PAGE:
The #Occupy Movement’s Race Politics

Kenyon Farrow makes some very cogent points on why the #occupy movement, while very visible nowadays, is not doing so well with the non-white demographics. As always with a lot of these movements, part of the issue is always a message delivery problem.

The economic crisis has disproportionately affected people of color, in particular African Americans. Given the stark economic realities in communities of color, many people have wondered why the Occupy Wall Street movement hasn’t become a major site for mobilizing African Americans. For me, it’s not about the diversity of the protests. It’s about the rhetoric used by the white left that makes OWS unable to articulate, much less achieve, a transformative racial-justice agenda.

A big issue with the coverage of police brutality a lot of non-white people have had is this idea that police brutality is so exceptional that when it goes down it should have been news yesterday. And you know what? That should be true. Police brutality should be that damn rare. However, try being POC in this country dealing with law enforcement.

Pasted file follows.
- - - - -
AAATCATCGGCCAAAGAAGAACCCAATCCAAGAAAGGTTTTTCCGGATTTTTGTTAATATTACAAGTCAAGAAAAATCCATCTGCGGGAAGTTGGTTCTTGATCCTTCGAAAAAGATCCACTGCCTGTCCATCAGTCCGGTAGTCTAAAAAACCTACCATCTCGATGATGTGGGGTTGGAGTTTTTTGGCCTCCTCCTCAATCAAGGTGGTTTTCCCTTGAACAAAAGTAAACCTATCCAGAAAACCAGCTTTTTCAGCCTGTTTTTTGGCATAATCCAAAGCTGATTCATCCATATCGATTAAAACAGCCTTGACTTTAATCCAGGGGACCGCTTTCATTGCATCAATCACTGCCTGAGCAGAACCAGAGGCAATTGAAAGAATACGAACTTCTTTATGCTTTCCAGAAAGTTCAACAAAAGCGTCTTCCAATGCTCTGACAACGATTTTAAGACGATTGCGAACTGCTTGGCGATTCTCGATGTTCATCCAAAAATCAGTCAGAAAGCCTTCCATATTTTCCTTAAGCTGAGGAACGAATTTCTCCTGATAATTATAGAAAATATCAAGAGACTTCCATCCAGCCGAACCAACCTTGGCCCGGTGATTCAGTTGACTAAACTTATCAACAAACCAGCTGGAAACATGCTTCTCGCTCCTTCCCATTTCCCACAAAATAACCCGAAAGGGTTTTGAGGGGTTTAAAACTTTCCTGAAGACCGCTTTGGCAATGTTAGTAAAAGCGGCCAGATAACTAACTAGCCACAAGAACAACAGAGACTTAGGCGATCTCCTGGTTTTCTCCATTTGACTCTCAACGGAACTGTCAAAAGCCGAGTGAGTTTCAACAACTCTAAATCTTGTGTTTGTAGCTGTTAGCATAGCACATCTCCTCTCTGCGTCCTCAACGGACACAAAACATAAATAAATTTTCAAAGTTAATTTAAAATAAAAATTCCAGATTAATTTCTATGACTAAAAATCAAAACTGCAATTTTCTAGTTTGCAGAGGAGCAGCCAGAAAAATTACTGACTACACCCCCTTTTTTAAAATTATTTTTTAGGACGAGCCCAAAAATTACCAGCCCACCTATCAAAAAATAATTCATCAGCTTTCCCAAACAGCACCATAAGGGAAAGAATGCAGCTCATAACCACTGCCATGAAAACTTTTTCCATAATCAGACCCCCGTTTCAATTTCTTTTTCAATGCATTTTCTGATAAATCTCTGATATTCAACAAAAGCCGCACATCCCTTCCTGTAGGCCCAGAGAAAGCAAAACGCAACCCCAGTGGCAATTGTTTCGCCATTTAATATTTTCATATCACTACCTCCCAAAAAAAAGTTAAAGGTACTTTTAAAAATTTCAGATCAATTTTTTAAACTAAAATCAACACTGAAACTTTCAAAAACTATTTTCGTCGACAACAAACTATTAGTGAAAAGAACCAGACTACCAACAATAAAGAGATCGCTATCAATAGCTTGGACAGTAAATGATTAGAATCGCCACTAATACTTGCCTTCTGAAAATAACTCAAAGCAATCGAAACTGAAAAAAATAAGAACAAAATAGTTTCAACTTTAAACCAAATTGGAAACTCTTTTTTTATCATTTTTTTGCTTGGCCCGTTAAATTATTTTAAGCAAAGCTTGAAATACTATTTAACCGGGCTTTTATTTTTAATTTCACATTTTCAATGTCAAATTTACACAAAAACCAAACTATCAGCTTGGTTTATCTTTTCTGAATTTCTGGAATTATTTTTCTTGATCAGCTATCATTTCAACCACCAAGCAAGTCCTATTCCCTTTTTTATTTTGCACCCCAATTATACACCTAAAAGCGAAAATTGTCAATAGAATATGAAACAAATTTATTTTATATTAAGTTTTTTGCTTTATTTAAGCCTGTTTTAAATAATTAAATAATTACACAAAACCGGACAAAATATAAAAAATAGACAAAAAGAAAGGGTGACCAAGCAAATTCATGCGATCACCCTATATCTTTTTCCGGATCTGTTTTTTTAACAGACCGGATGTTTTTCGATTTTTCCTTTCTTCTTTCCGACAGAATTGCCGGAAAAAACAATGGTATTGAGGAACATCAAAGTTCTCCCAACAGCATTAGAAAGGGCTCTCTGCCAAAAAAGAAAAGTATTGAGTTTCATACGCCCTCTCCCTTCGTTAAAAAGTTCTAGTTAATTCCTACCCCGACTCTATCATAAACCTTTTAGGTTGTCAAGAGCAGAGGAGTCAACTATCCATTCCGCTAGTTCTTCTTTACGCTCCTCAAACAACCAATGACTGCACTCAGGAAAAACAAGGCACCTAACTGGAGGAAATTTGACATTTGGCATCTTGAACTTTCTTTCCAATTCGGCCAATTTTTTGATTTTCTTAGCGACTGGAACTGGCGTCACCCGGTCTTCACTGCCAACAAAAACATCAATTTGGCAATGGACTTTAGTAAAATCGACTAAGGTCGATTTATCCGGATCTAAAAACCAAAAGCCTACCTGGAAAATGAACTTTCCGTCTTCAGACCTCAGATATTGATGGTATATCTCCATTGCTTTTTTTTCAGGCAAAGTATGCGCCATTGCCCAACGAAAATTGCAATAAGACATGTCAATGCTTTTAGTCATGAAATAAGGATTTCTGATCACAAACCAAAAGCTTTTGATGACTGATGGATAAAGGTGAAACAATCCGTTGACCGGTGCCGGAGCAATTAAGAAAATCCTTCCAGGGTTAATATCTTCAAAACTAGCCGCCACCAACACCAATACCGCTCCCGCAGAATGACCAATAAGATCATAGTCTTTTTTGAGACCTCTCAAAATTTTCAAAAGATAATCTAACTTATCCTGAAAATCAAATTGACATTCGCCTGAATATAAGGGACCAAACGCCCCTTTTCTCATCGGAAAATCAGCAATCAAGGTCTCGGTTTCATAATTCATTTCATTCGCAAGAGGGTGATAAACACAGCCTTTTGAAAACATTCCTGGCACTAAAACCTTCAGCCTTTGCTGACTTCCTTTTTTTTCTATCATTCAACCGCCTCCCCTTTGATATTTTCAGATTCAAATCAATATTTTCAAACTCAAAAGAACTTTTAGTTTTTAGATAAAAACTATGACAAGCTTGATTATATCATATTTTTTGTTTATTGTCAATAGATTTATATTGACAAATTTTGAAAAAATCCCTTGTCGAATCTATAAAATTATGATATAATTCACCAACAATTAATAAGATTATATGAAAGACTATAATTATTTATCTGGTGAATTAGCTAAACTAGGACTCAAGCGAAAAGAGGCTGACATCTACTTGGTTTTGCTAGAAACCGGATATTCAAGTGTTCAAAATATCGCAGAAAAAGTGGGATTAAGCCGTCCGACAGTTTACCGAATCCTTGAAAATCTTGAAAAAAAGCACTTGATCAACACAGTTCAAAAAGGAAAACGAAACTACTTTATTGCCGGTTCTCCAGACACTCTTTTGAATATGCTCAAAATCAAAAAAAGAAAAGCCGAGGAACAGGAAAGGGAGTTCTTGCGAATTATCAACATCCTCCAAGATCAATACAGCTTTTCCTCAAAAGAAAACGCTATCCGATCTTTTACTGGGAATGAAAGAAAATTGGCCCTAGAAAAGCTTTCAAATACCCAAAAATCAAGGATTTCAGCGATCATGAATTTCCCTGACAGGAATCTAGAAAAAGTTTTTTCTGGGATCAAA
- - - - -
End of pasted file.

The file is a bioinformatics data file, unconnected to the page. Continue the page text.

Pundits have observed that many black people may be staying away from the Wall Street protests to avoid (additional) direct contact with police. Last year, New York City carried out 600,000 random stop-and-frisks, half of which were conducted on black citizens, according to the New York Civil Liberties Union; it makes sense that blacks, who are often in daily contact with police, would stay away from an event where interaction with law-enforcement officers would be inevitable. In fact, on October 22, scores of OWS protesters joined a Harlem demonstration against the practice of stop-and-frisk, during which several people were arrested.